New York City Cut Down 200 Healthy Trees Reportedly for Luxury Housing

One famed activist said the project "bears all the hallmarks of a crime."

nycha cuts down over 200 trees
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Over the last month, the New York City Housing Authority (NYCHA) has cut down more than 200 healthy, living hardwood trees to allegedly make way for a controversial luxury development plan, the New York Post reports.

The plan to build market-rate apartments and retail alongside New York City public housing called the Baruch Houses has received pushback since it came to light in 2013. In February of that year, the New York Daily News obtained internal documents that indicated that the NYCHA was seeking 175,000 square feet of new luxury housing near the public housing development.

At a 2013 community board meeting, Aixa Torres, president of public housing development Smith Houses, called the move "a travesty." "When no one wanted to live here, we stayed," she said. "If you want a war, you got a war."

And the community has delivered. Since the work of ripping up the ancient hardwood trees actually began in March 2019, there has been further outrage from both locals and environmental activists. According to the New York Post, one longtime resident of the area was so upset that he ripped off the yellow tape that workers had tied to the trees that were about to be torn down.

On Twitter, environmental activist groups have called out Mayor Bill de Blasio, who announced New York City's Green New Deal on Monday while trees were being destroyed mere miles away.

"I hope organizations fighting for climate change see through the mayor's lies," Twitter user @msbritt_305 wrote. "Days after he announce his Green New Deal, he killed 100 trees at Baruch Houses."

Some have pointed out that tearing the trees down wasn't the only option. There are companies, like Environmental Design, that specialize in transplanting massive trees. "We have transplanted numerous giant trees well in excess of 1 million pounds, including the world's largest tree ever relocated," their website reads.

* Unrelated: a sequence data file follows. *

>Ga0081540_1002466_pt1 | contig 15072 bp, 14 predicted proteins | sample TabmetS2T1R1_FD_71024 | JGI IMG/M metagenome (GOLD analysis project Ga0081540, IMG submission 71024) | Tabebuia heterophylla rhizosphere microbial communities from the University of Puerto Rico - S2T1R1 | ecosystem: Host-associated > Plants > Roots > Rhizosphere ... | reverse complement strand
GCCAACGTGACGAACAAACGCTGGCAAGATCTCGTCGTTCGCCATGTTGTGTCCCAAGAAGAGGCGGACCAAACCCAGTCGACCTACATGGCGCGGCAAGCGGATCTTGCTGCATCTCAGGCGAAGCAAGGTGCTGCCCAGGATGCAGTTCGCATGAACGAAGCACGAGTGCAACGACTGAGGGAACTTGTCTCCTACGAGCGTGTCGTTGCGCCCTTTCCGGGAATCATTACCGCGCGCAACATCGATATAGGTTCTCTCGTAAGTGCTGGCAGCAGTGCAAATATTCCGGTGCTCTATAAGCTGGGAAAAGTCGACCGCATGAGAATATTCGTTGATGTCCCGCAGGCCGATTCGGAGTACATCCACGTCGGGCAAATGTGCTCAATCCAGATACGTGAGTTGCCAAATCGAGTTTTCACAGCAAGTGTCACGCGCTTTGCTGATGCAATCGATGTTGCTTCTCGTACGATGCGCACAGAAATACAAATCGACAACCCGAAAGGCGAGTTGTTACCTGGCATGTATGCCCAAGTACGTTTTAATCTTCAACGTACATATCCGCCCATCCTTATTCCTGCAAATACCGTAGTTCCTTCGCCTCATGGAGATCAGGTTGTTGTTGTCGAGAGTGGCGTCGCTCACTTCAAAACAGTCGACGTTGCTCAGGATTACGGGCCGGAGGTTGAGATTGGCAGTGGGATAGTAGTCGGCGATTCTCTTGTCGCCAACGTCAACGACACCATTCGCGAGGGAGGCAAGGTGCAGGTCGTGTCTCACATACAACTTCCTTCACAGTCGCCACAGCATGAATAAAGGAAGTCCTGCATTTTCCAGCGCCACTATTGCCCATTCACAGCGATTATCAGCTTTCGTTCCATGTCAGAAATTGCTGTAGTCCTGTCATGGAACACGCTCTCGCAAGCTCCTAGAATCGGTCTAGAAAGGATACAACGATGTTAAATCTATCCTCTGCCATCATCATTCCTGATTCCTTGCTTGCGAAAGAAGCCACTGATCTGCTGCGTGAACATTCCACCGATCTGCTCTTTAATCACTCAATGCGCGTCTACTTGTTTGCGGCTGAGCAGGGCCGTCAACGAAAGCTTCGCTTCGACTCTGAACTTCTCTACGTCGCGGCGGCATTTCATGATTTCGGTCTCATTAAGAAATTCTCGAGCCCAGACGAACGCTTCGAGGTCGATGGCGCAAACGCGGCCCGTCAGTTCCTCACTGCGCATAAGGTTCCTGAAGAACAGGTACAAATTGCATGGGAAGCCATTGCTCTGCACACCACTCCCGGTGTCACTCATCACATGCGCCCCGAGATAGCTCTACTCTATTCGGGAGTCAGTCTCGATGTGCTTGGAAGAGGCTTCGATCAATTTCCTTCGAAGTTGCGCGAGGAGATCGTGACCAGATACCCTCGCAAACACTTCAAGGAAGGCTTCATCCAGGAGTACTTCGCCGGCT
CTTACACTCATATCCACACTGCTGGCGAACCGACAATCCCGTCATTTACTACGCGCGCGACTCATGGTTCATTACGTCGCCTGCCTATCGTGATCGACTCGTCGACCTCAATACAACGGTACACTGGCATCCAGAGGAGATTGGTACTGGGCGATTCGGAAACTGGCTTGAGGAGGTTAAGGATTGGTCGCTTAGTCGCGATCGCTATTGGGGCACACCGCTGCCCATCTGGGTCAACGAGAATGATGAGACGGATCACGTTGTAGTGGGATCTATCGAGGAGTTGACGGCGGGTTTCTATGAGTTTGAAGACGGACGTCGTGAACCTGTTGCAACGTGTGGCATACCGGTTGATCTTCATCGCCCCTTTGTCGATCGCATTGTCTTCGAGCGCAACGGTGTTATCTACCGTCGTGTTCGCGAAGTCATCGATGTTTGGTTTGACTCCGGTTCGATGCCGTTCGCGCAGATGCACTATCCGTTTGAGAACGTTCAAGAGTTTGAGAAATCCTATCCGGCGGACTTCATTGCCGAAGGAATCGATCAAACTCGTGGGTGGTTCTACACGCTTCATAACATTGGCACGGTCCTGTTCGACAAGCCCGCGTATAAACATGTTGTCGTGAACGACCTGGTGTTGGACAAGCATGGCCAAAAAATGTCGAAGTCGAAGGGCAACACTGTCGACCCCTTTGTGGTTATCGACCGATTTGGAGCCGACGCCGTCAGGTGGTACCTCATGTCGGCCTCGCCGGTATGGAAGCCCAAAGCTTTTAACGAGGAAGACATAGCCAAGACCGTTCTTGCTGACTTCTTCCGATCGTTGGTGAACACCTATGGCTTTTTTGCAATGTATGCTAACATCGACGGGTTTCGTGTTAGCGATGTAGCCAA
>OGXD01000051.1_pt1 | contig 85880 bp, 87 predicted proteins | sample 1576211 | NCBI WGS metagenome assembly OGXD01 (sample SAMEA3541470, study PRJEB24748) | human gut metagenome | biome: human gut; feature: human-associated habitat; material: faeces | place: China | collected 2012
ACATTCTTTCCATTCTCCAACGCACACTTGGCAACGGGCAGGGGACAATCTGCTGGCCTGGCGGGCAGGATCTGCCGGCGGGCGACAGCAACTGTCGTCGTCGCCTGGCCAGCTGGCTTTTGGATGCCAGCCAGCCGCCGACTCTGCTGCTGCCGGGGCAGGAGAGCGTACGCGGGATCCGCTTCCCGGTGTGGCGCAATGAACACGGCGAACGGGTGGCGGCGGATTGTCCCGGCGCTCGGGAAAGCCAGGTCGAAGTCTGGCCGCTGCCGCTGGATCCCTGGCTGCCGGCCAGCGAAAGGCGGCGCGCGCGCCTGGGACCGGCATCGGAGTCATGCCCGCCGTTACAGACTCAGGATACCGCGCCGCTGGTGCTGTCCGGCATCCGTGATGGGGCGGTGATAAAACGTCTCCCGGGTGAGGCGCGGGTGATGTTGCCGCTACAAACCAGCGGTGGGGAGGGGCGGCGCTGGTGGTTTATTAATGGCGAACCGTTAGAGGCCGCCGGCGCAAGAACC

Even workers who were tasked with tearing down the trees are displeased about the project. "It's a terrible thing to kill healthy, living trees," one anonymous worker told the New York Post. "I asked a NYCHA official why this was happening, and no reason was given."

Michael Gardinia, a spokesperson for the NYCHA, told Best Life that the decision was part of their "$200 million investment for recovery and resilience work," in connection with Hurricane Sandy, which caused serious damage to New York City in 2012. He said the trees had to be removed in order to facilitate flood-proofing for existing buildings in the area, and to update their heat and hot water systems. Gardinia added that "once all Sandy-related work is complete, NYCHA will be planting trees at the development."

When contacted about the situation, Richard Powers, an American novelist who just won the Pulitzer Prize for The Overstory, which explores deforestation, issued the following statement to Best Life:

"A beautiful, flourishing, full-grown hardwood shade tree adds untold wealth to a city street. To kill one is a grave thing. To kill two hundred of them, rapidly and unilaterally, without public consent or adequate consultation, for a flimsy reason, bears all the hallmarks of a crime."

And for more on how you can help the environment, check out these 30 Easy Ways to Make Your Home More Eco-Friendly.

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Diana Bruk
Diana is a senior editor who writes about sex and relationships, modern dating trends, and health and wellness. Read more
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